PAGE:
When I was 8 years old, Mini-Mart came to town.
Located at a stoplight on the highway, it was built on the 1960s car culture, just like the drive-in theater and drive-through banks.
It was a new gas station business model that pushed beyond fuel and pop to sell grocery items. Mini-Marts were designed so you could drive up, dart in and dash off with some milk, doughnuts, frozen juice and canned veggies — in addition to fuel.
Until the Mini-Mart came, on the disturbingly frequent occasions my mother would forget to buy something she’d press a dollar into my hand and make me walk three blocks in the summer sun crossing a highway to Nick’s Fruit Market.
There I’d pick up a striped bag of Wonder Bread or a bright-yellow box of Domino’s sugar from Nick’s dusty, meager selections.
Nick’s Fruit Market was our alternative channel to the IGA Foodliner or A&P, which we shopped once a week — and which mother deemed not to be walking distance for an 8-year-old pursuing forgotten items.
But the arrival of Mini-Mart in 1969 changed the channel for our fill-in shopping.
Having mom pull the Dodge Coronet into Mini-Mart so I could jump out and buy some staples became an every-few-days occurrence because it involved a location we were already passing and had a better selection than Nick’s Fruit Market.
It’s a generation later: Mini-Mart has dug up its fuel tanks and turned into a take-out pizza shop and used Moped lot.
In fact, the gas station/convenience market is one food channel that has been turned off permanently in most small towns.
Nowadays the trade pubs talk about how dollar stores and club stores are siphoning off produce sales that once belonged wholly to the grocery store.
While that’s true and grocers and produce shippers must pay attention, the out-and-out revolution about to hit the produce-shopping scene is ... drum roll ... the humble drugstore. The pharmacy. The Mini-Mart for the next 40 years.
Whether you’re in small-town America, suburbia or an urban center there is now a shiny new chain drugstore on every third corner.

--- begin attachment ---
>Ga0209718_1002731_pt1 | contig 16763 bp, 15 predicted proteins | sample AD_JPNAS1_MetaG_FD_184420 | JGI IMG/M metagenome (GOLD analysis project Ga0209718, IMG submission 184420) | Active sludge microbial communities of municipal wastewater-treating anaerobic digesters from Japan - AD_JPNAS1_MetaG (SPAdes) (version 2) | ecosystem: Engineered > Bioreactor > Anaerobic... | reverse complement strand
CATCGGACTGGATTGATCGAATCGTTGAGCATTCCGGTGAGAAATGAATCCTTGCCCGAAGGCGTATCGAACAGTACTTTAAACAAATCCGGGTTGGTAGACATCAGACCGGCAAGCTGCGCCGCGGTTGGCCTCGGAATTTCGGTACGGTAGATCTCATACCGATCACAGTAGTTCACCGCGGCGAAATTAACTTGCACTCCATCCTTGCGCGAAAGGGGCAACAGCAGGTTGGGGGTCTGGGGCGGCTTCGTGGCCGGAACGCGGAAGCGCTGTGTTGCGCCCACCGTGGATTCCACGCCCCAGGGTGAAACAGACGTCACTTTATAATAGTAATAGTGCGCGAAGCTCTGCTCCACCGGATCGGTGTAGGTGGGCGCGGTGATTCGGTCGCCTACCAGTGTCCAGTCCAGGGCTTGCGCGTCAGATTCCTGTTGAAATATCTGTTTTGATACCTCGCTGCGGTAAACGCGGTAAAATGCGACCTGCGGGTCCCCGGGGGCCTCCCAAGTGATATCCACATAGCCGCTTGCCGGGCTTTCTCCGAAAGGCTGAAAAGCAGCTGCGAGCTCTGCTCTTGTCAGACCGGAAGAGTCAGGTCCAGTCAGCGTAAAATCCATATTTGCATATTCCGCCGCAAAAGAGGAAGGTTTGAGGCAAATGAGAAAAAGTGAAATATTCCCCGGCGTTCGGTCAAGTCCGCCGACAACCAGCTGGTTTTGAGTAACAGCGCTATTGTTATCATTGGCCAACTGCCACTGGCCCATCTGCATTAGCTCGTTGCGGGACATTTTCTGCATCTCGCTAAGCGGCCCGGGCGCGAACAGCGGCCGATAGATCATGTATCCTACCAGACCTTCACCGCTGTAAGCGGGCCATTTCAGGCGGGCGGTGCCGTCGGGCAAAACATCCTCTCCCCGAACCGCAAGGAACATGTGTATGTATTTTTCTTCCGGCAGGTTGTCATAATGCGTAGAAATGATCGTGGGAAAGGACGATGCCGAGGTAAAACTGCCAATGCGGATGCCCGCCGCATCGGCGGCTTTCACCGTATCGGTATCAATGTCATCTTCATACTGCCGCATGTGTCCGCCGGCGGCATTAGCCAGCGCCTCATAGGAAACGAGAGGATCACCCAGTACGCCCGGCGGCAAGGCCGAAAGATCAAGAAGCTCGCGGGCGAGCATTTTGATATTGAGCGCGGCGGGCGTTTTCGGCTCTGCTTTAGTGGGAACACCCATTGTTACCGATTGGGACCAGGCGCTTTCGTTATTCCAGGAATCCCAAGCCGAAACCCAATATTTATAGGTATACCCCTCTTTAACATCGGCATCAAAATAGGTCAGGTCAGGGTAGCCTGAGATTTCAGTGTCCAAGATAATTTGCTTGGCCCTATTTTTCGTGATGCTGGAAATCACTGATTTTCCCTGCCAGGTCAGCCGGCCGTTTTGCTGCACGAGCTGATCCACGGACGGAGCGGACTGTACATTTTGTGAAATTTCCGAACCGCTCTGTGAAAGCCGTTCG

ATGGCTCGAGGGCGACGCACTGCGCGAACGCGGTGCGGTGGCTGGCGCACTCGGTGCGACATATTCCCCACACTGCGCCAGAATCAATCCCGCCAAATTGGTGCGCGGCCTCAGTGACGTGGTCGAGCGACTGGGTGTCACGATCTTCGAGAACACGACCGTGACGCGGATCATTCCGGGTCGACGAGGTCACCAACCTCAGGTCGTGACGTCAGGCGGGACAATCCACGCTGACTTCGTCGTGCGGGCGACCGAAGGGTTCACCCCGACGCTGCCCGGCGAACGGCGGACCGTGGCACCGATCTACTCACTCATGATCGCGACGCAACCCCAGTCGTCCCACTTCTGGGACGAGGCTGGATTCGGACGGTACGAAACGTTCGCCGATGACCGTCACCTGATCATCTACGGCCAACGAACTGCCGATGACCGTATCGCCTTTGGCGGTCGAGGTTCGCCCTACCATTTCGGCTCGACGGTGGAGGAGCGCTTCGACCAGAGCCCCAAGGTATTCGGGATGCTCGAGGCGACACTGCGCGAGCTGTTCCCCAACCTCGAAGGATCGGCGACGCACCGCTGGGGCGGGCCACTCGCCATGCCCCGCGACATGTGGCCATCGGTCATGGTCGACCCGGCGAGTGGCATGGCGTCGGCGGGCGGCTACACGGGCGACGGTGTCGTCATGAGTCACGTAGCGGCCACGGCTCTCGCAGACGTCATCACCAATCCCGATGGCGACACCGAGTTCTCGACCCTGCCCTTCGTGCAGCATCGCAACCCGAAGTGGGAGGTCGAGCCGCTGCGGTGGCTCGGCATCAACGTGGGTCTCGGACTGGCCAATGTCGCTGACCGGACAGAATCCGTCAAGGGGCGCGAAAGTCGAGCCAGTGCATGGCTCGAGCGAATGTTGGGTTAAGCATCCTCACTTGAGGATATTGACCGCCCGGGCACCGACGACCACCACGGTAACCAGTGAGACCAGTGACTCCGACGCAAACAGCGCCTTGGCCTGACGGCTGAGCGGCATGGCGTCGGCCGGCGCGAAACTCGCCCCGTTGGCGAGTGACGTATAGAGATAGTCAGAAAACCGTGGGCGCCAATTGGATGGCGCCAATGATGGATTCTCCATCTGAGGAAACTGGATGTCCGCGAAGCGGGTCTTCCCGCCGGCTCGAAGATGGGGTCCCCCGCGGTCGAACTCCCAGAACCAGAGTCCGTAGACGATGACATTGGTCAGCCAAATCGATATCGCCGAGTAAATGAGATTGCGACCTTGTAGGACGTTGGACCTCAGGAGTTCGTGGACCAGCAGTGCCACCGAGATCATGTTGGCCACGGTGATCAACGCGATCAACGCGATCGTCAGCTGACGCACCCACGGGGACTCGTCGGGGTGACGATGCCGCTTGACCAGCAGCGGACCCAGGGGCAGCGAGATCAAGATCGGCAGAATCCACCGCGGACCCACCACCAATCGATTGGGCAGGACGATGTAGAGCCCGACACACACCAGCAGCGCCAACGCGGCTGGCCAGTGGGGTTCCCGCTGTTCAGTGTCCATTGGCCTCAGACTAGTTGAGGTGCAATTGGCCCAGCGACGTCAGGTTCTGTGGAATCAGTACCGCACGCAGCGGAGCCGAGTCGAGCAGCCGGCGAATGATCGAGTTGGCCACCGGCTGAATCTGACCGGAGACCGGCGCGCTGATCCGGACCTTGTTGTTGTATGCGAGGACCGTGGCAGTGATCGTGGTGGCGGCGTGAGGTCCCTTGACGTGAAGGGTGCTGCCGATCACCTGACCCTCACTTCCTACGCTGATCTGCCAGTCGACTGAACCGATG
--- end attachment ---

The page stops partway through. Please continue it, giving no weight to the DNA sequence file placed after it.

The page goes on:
Data indicate the actual number of drugstores is up only about 3%, but clearly the chains are investing heavily in upgrading and expanding their stores because they’re reading the tea leaves.
In the near future, pharmacies will sell me and thousands of other baby boomers reading glasses, Depends and all manner of life-enhancing products.
They’re Mini-Mart-like, positioned to capture food dollars because they are at a location we are already passing and they will have a broader array of desirable food items than Nick’s or Mini-Mart.
Directly to the point: Drugstore chains are a wonderful, focused market opportunity for produce. Seventy percent of U.S. drugstores are operated by three chains: CVS, Walgreens and Rite Aid, in that order.
Rite Aid and Walgreens — with its much-trumpeted downtown Chicago flagship — have already entered the grocery business and they’re toying with produce.
Drugstores and produce should have a fantastic marriage. We’re always claiming we want to be linked to healthy eating and healthy living, right? The very foundation of the drugstore is health and living longer, so let’s pitch ‘em on produce.
But we’ll have to package produce differently!
It’s a drugstore — they don’t have refrigerated storerooms, misting systems or produce clerks. Theirs is a different customer in a different setting. He or she is not going to buy three pounds of potatoes on this stop.
But the drugstore shopper might buy a cup of fresh-cut cucumber sticks, a potato-chip-sized bag of blueberries and some lettuce and tomatoes for dinner. After all, their prescription has just reminded them of their fragile health and the need to eat better.
Drugstores need small, bright, modern packages of produce delivered in downsized cases. Especially items that are smaller servings, have long shelf lives, are washed and ready-to-eat in packages that stand up or hang well in the case.
Yes, this will cost more — but a coalition of the willing is going to supply produce to the modern drugstore. To tune into this new sales channel you need to reinvent the package, presentation and other trappings of your already fabulous produce.
Pairing fresh produce with the modern drugstore — which will supplant Mini-Mart and Nick’s Fruit Market for fill-in food sales — allows both industries to claim the moral high ground and make money in the process.
Better news: Mom’s still around, but she can’t make me walk there.
Denise Donohue is founder of Donohue Associates, DeWitt, Mich., a marketing and public relations firm specializing in agriculture. Before that, she was director of the Michigan Apple Committee, Lansing.
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